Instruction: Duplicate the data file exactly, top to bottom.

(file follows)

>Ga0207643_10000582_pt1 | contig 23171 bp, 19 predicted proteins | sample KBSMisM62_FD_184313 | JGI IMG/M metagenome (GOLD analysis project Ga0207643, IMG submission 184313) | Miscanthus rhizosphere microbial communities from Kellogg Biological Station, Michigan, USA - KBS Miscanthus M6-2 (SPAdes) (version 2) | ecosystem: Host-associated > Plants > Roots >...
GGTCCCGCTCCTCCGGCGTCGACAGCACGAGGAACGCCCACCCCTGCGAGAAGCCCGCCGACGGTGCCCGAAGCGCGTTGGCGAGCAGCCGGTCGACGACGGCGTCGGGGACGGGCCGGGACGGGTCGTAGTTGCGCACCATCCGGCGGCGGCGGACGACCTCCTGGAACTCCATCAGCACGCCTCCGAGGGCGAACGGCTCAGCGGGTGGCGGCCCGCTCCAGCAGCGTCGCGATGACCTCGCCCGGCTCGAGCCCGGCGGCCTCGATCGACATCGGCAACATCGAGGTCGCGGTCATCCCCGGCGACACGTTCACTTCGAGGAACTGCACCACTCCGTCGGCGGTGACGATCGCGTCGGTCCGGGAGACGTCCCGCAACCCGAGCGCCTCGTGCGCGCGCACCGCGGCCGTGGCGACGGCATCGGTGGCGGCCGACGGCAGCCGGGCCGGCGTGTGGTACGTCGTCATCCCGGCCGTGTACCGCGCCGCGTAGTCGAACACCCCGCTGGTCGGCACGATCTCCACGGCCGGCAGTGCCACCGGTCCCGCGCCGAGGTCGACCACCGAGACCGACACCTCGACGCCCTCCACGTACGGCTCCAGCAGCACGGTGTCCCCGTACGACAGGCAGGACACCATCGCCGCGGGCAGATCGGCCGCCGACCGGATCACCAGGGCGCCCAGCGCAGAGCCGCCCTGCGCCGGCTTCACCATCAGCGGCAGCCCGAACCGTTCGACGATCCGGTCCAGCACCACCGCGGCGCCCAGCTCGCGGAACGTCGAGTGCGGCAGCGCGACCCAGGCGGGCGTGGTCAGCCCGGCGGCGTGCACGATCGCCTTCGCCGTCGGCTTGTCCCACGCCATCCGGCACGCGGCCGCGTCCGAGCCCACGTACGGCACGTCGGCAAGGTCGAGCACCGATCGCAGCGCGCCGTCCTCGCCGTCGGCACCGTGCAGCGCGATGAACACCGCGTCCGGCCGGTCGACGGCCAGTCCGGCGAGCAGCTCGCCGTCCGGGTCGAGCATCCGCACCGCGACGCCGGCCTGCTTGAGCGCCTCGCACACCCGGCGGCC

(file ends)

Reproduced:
>Ga0207643_10000582_pt1 | contig 23171 bp, 19 predicted proteins | sample KBSMisM62_FD_184313 | JGI IMG/M metagenome (GOLD analysis project Ga0207643, IMG submission 184313) | Miscanthus rhizosphere microbial communities from Kellogg Biological Station, Michigan, USA - KBS Miscanthus M6-2 (SPAdes) (version 2) | ecosystem: Host-associated > Plants > Roots >...
GGTCCCGCTCCTCCGGCGTCGACAGCACGAGGAACGCCCACCCCTGCGAGAAGCCCGCCGACGGTGCCCGAAGCGCGTTGGCGAGCAGCCGGTCGACGACGGCGTCGGGGACGGGCCGGGACGGGTCGTAGTTGCGCACCATCCGGCGGCGGCGGACGACCTCCTGGAACTCCATCAGCACGCCTCCGAGGGCGAACGGCTCAGCGGGTGGCGGCCCGCTCCAGCAGCGTCGCGATGACCTCGCCCGGCTCGAGCCCGGCGGCCTCGATCGACATCGGCAACATCGAGGTCGCGGTCATCCCCGGCGACACGTTCACTTCGAGGAACTGCACCACTCCGTCGGCGGTGACGATCGCGTCGGTCCGGGAGACGTCCCGCAACCCGAGCGCCTCGTGCGCGCGCACCGCGGCCGTGGCGACGGCATCGGTGGCGGCCGACGGCAGCCGGGCCGGCGTGTGGTACGTCGTCATCCCGGCCGTGTACCGCGCCGCGTAGTCGAACACCCCGCTGGTCGGCACGATCTCCACGGCCGGCAGTGCCACCGGTCCCGCGCCGAGGTCGACCACCGAGACCGACACCTCGACGCCCTCCACGTACGGCTCCAGCAGCACGGTGTCCCCGTACGACAGGCAGGACACCATCGCCGCGGGCAGATCGGCCGCCGACCGGATCACCAGGGCGCCCAGCGCAGAGCCGCCCTGCGCCGGCTTCACCATCAGCGGCAGCCCGAACCGTTCGACGATCCGGTCCAGCACCACCGCGGCGCCCAGCTCGCGGAACGTCGAGTGCGGCAGCGCGACCCAGGCGGGCGTGGTCAGCCCGGCGGCGTGCACGATCGCCTTCGCCGTCGGCTTGTCCCACGCCATCCGGCACGCGGCCGCGTCCGAGCCCACGTACGGCACGTCGGCAAGGTCGAGCACCGATCGCAGCGCGCCGTCCTCGCCGTCGGCACCGTGCAGCGCGATGAACACCGCGTCCGGCCGGTCGACGGCCAGTCCGGCGAGCAGCTCGCCGTCCGGGTCGAGCATCCGCACCGCGACGCCGGCCTGCTTGAGCGCCTCGCACACCCGGCGGCC